What are ocarinas capable of?
To understand what ocarinas are capable of it is important to take the right point of view. The ocarina is a limited instrument which works brilliantly in some situations. All instruments have their strengths and weaknesses, and much of the skill involved in creating a musical performance is knowing the situations where a given instrument can hold its own.
Ocarinas can play quite a wide range of music from lyrical song melodies to more upbeat music like Scottish dance tunes. Their musical function is similar to the tin whistle, Scottish smallpipe, and cornemuse du Centre. But it is worth noting that how ocarinas feel to play is quite different to other wind instruments.
Ocarinas have been played in a wide range of scenarios, including:
- In ensemble with other ocarinas,
- And with other instruments.
Ocarina is an instrument that demands a creative approach from players as they do not have an established role in any genre of music as of writing. The ocarina is primarily a lead melody instrument as their tone is very prominent. They work well for playing interludes in a song, but you would not want to play over a singer.
The author has played with guitar accompaniment and solo, and has found ocarinas very effective as a lead instrument in live performances. The pure tone always rises to the top of a mix and easily cuts through a raucous crowd. They have proven very effective at getting people's attention and often silenced the audience at open mics.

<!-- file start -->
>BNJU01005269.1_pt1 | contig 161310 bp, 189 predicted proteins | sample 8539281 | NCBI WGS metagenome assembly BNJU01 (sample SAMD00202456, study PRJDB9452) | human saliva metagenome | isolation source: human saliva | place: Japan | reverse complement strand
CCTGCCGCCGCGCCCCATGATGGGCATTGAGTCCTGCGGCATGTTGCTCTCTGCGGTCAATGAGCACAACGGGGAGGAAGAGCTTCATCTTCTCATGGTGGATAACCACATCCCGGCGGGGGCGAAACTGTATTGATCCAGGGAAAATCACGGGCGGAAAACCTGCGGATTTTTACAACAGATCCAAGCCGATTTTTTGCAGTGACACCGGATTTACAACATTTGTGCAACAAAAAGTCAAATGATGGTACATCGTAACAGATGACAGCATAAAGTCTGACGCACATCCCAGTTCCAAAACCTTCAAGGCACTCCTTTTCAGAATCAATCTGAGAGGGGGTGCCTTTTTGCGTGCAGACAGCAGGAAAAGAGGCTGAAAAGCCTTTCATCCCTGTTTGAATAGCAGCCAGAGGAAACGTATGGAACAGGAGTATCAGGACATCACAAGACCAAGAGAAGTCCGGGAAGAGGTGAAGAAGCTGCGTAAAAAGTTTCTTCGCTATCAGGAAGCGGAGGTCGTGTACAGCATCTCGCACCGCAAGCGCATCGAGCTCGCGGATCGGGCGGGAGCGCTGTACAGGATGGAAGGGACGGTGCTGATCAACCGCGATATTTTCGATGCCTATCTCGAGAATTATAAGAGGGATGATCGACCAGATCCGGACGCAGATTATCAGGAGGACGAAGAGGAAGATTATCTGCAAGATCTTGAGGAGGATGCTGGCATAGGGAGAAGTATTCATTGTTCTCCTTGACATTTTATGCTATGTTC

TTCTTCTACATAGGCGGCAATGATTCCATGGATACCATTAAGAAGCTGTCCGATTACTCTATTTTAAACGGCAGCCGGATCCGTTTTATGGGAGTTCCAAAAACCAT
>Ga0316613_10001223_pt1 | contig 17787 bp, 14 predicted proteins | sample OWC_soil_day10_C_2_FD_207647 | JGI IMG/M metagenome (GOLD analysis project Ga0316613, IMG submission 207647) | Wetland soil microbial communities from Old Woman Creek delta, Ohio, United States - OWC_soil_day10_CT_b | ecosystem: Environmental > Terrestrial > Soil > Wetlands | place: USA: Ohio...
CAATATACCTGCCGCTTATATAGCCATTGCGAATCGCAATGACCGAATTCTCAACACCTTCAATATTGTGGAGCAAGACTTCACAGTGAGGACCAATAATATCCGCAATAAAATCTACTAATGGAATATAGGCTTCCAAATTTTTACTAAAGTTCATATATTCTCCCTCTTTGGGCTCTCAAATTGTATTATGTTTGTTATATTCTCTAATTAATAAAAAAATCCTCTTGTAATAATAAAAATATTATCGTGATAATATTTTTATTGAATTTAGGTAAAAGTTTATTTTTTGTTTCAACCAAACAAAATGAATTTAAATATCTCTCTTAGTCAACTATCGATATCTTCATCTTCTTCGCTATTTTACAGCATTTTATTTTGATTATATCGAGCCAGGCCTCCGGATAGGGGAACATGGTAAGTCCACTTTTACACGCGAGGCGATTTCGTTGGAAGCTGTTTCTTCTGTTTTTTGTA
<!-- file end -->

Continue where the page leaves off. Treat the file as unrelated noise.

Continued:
The Budrio Ocarina Group (GOB) have played with a local orchestra at the Budrio Ocarina Festival, which was very effective.
Articulation refers to how the notes in a performance are separated, and ocarinas can articulate notes in a number of ways:
- Using the tongue. Notes can be articulated using the tongue to start and stop the airflow.
- Changing the pitch. Multiple notes can be slurred together in a continuous breath.
- Using the fingers. Notes can be separated by sounding a higher or lower pitch for such a short duration that it is perceived as an atonal blip or click. These sounds can be used in much the same way as tonging, and are called Cuts and Strikes in Celtic folk music.
Ocarinas respond very quickly to both changes in breath pressure and in fingering. This allows them to perform a wide range of ornamentation, including:
- Breath and finger slides
- Grace notes
Celtic ornaments including rolls, cranns, and strike cranns may also be easily performed. These are essentially an ornamental articulation of multiple sequential notes.
Ocarinas can be designed to produce quite a diverse range of timbres from extremely pure to noticeably 'buzzy'. These differences are created by changing the size and shape of the sound hole, and is fixed when the instrument is made.
- Italian made ocarinas tend to have a more textured sound,
- Asian ocarinas are generally very pure sounding.
There are also a few ways of varying the timbre of an ocarina while playing:
- By humming or singing while blowing.
- By changing one's fingering and blowing harder or softer to maintain the same pitch.
- By varying initial blowing pressure. Starting a note with an abrupt pressure spike can cause it to briefly squeak and create a percussive effect.
Volume dynamics can be created by varying both fingering and blowing pressure at the same time.
The pitch of an ocarina varies with blowing pressure so you cannot create volume dynamics by changing blowing pressure alone. Rather, you must cover, or part-close a hole, and blow harder to maintain the same pitch.
The inverse, opening or part-opening a hole, and blowing more softly also works.